You next assert that some of the information, Exhibit J, should be withheld under section 552.107. Section 552.107(1) excepts information that an attorney cannot disclose because of a duty to his client. In Open Records Decision No. 574 (1990), this office concluded that section 552.107 excepts from public disclosure only "privileged information," that is, information that reflects either confidential communications from the client to the attorney or the attorney's legal advice or opinions; it does not apply to all client information held by a governmental body's attorney. Id. at 5. Exhibit J does reveal confidential communications from the client to the attorney; therefore, you may withhold information included in Exhibit J and similar responsive documents.

Finally, you raise section 552.101 as to certain information contained in Exhibit I. Section 552.101 excepts from disclosure "information considered confidential by law, either constitutional, statutory, or by judicial decision." Section 552.101 encompasses common law privacy and excepts from disclosure private facts about an individual. Industrial Found. v. Texas Indus. Accident Bd., 540 S.W.2d 668 (Tex. 1976), cert. denied, 430 U.S. 931 (1977). Therefore, information may be withheld from the public when (1) it is highly intimate and embarrassing such that its release would be highly objectionable to a person of ordinary sensibilities, and (2) there is no legitimate public interest in its disclosure. Id. at 685; Open Records Decision No. 611 at 1 (1992).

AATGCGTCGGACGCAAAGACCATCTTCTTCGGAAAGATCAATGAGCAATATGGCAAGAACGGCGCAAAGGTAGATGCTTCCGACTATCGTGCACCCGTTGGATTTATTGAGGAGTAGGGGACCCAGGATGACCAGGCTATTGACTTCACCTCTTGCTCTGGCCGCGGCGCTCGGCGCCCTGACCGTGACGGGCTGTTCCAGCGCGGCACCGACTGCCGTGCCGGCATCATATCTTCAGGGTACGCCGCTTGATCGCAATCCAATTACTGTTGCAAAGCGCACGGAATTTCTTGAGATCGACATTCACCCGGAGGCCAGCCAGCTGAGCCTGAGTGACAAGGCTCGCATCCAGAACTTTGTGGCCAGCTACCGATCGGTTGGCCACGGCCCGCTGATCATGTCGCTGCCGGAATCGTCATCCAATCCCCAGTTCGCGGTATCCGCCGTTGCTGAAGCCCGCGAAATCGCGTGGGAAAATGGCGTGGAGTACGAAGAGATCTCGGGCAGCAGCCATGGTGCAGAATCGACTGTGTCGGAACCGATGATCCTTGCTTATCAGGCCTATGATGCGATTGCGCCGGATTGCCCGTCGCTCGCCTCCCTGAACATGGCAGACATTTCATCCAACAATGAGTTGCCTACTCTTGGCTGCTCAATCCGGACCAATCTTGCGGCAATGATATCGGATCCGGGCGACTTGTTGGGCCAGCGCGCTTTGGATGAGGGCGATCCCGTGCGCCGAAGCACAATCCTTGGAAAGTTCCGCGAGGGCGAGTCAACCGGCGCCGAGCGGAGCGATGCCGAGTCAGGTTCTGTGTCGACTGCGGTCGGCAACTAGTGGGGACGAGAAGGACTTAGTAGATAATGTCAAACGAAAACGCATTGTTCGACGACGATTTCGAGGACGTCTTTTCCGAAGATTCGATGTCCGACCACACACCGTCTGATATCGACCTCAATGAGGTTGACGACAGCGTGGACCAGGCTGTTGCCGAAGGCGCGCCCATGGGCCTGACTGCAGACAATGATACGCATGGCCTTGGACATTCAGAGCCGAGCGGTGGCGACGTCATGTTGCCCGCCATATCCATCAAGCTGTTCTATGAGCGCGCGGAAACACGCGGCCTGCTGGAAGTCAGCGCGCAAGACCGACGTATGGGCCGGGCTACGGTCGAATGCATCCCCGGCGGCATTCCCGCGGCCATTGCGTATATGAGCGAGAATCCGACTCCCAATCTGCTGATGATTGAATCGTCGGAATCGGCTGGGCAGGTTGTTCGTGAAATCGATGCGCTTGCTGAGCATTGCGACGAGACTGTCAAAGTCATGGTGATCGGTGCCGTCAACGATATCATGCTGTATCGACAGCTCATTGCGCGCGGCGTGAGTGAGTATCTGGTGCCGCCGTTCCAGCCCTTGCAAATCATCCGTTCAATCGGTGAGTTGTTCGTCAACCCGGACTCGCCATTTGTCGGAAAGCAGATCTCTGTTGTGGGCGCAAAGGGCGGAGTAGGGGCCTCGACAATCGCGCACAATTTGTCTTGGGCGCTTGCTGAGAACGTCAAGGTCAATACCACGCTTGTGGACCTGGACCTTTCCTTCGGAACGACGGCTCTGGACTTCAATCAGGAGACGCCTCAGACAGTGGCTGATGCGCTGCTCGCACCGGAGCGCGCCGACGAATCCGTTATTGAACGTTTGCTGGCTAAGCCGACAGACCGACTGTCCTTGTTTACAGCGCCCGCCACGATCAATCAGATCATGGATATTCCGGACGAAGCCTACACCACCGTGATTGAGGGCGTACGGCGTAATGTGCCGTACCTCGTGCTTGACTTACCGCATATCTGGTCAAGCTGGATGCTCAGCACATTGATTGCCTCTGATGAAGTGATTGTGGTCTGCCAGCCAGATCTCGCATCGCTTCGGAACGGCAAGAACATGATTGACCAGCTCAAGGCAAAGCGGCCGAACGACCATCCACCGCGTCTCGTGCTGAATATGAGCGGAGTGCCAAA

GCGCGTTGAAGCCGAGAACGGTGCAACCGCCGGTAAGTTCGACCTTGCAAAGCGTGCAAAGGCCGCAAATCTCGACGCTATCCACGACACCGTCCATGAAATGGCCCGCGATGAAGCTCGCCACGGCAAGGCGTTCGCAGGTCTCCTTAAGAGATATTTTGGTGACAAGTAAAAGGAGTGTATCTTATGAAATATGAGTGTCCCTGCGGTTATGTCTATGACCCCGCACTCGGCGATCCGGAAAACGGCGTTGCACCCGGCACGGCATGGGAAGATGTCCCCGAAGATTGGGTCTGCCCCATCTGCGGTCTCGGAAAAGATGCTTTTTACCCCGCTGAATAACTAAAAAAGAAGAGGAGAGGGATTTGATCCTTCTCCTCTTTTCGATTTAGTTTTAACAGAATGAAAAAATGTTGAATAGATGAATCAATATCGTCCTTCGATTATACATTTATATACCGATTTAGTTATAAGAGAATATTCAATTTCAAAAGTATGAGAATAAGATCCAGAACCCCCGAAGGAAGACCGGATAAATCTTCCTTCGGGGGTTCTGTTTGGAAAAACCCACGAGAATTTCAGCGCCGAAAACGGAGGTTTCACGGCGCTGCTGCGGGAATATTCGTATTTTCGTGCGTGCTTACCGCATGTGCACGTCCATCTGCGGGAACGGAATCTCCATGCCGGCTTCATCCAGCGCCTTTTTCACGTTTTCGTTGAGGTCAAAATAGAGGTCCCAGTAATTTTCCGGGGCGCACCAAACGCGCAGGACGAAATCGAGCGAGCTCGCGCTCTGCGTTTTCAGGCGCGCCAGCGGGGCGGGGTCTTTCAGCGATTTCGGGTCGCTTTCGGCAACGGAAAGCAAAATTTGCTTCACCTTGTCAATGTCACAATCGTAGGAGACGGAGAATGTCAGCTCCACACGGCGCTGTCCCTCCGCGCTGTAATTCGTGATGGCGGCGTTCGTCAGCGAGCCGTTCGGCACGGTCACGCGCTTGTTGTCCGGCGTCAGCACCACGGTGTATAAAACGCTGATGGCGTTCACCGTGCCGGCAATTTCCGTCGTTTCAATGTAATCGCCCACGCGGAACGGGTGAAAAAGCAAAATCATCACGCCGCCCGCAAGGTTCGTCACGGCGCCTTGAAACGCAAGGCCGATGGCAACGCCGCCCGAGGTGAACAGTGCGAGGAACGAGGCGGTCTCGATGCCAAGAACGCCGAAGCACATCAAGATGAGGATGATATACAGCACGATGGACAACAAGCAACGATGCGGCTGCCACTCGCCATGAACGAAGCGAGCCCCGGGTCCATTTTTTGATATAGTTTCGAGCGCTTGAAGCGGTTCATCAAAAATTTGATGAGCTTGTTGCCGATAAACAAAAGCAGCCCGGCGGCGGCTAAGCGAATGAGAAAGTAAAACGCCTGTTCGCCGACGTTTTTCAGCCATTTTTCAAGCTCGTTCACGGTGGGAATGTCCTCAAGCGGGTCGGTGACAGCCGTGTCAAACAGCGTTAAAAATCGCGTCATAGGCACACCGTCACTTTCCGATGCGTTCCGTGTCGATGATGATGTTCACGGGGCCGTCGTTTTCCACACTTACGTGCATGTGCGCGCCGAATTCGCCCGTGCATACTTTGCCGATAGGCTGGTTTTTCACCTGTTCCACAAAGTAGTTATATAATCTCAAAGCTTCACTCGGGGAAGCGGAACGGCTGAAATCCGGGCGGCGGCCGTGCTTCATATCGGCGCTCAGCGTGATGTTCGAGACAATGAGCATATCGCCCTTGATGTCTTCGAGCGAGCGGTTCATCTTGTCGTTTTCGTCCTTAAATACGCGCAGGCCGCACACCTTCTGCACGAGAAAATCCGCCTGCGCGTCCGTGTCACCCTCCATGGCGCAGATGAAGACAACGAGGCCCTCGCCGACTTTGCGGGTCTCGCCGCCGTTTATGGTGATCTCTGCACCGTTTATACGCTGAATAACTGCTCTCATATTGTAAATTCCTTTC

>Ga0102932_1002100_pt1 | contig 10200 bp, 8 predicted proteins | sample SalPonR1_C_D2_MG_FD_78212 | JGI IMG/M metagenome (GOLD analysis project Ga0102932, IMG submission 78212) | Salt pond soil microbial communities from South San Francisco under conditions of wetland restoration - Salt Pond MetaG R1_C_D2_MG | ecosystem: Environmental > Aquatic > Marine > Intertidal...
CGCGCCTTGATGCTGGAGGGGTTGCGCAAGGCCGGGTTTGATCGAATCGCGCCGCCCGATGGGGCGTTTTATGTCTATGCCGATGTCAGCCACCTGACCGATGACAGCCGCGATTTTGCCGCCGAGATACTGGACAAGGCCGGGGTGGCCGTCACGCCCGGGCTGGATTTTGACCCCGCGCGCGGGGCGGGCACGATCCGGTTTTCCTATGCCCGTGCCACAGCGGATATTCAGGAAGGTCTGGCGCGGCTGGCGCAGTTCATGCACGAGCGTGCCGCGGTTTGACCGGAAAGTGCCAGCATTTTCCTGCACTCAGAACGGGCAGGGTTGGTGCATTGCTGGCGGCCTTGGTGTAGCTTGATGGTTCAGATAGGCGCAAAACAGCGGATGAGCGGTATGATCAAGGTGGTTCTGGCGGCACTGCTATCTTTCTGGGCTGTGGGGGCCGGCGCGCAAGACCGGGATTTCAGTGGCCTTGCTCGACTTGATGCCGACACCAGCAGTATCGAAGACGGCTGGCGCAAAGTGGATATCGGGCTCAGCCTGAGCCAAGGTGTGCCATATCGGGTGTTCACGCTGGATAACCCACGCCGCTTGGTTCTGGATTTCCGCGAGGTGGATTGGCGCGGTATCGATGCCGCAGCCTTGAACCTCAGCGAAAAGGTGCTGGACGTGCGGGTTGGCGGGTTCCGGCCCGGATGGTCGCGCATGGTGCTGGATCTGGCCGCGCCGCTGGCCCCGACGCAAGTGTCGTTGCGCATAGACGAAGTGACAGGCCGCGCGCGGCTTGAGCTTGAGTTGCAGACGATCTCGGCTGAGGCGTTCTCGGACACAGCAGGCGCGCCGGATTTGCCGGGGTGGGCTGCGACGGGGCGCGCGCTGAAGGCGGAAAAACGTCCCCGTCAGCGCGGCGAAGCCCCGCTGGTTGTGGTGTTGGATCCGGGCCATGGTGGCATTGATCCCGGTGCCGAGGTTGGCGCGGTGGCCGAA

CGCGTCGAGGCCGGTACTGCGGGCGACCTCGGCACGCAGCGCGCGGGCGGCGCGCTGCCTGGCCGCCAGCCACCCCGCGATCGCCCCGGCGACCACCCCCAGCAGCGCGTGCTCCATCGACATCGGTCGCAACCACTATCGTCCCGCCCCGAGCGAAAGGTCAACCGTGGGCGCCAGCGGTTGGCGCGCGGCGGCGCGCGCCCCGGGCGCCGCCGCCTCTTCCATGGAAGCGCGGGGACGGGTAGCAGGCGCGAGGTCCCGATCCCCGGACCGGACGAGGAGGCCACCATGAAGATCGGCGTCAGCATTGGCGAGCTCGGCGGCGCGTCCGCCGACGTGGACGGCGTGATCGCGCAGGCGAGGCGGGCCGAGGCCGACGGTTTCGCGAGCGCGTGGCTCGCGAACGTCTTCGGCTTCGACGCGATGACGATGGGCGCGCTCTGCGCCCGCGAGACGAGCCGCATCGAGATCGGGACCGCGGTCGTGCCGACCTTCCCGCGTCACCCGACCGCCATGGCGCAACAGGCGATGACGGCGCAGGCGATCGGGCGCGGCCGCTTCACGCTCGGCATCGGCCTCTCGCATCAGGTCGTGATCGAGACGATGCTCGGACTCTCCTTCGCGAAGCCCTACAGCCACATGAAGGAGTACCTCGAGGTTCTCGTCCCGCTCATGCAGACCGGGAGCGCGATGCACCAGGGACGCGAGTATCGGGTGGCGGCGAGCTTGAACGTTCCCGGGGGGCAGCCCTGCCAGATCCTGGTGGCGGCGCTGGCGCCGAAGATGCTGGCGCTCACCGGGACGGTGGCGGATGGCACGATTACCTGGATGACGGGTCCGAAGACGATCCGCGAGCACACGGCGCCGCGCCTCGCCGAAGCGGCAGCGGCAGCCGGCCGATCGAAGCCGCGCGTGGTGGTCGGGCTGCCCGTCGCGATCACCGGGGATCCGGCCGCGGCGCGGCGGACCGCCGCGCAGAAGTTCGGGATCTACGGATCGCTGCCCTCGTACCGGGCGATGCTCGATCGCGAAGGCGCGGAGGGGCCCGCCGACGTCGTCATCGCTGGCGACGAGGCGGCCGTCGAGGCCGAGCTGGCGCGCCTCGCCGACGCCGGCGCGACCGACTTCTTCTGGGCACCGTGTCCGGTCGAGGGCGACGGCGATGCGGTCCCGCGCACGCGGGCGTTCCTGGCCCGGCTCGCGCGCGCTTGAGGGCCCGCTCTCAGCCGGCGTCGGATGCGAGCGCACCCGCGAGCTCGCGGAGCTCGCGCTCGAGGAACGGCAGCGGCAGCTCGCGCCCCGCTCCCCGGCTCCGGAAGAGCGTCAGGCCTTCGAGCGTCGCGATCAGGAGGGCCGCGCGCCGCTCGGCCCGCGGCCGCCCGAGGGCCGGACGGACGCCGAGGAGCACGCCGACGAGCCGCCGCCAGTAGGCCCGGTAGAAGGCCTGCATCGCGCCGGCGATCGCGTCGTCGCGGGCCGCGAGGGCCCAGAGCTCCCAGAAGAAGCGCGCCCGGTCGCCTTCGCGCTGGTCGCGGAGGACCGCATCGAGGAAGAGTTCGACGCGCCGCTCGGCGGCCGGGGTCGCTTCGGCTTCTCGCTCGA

The type of information considered intimate and embarrassing by the Texas Supreme Court in Industrial Foundation included information relating to sexual assault, pregnancy, mental or physical abuse in the workplace, illegitimate children, psychiatric treatment of mental disorders, attempted suicide, and injuries to sexual organs. Industrial Foundation, 540 S.W.2d at 683; see Open Records Decision Nos. 339 (1982), 205 (1978). Additionally, this office has found that the following type of information is excepted from required public disclosure under common law privacy: some kinds of medical information or information indicating disabilities or specific illnesses, see Open Records Decision Nos. 470 (1987) (illness from severe emotional and job-related stress), 455 (1987) (prescription drugs, illnesses, operations, and physical handicaps). We have marked the information that you must withhold as information protected by common law privacy.

Your brief does not specifically address the representative samples submitted as Exhibit K, and, as that exhibit does not appear to contain information that would be protected from disclosure by any exception you raise, the sheriff must release Exhibit K and other documents that exhibit represents. In summary, the sheriff must release the requested information, but may withhold Exhibit J and documents similar to those contained in that exhibit and must withhold information protected by common law privacy, such as that we have marked in Exhibit I.

This letter ruling is limited to the particular records at issue in this request and limited to the facts as presented to us; therefore, this ruling must not be relied upon as a previous determination regarding any other records or any other circumstances.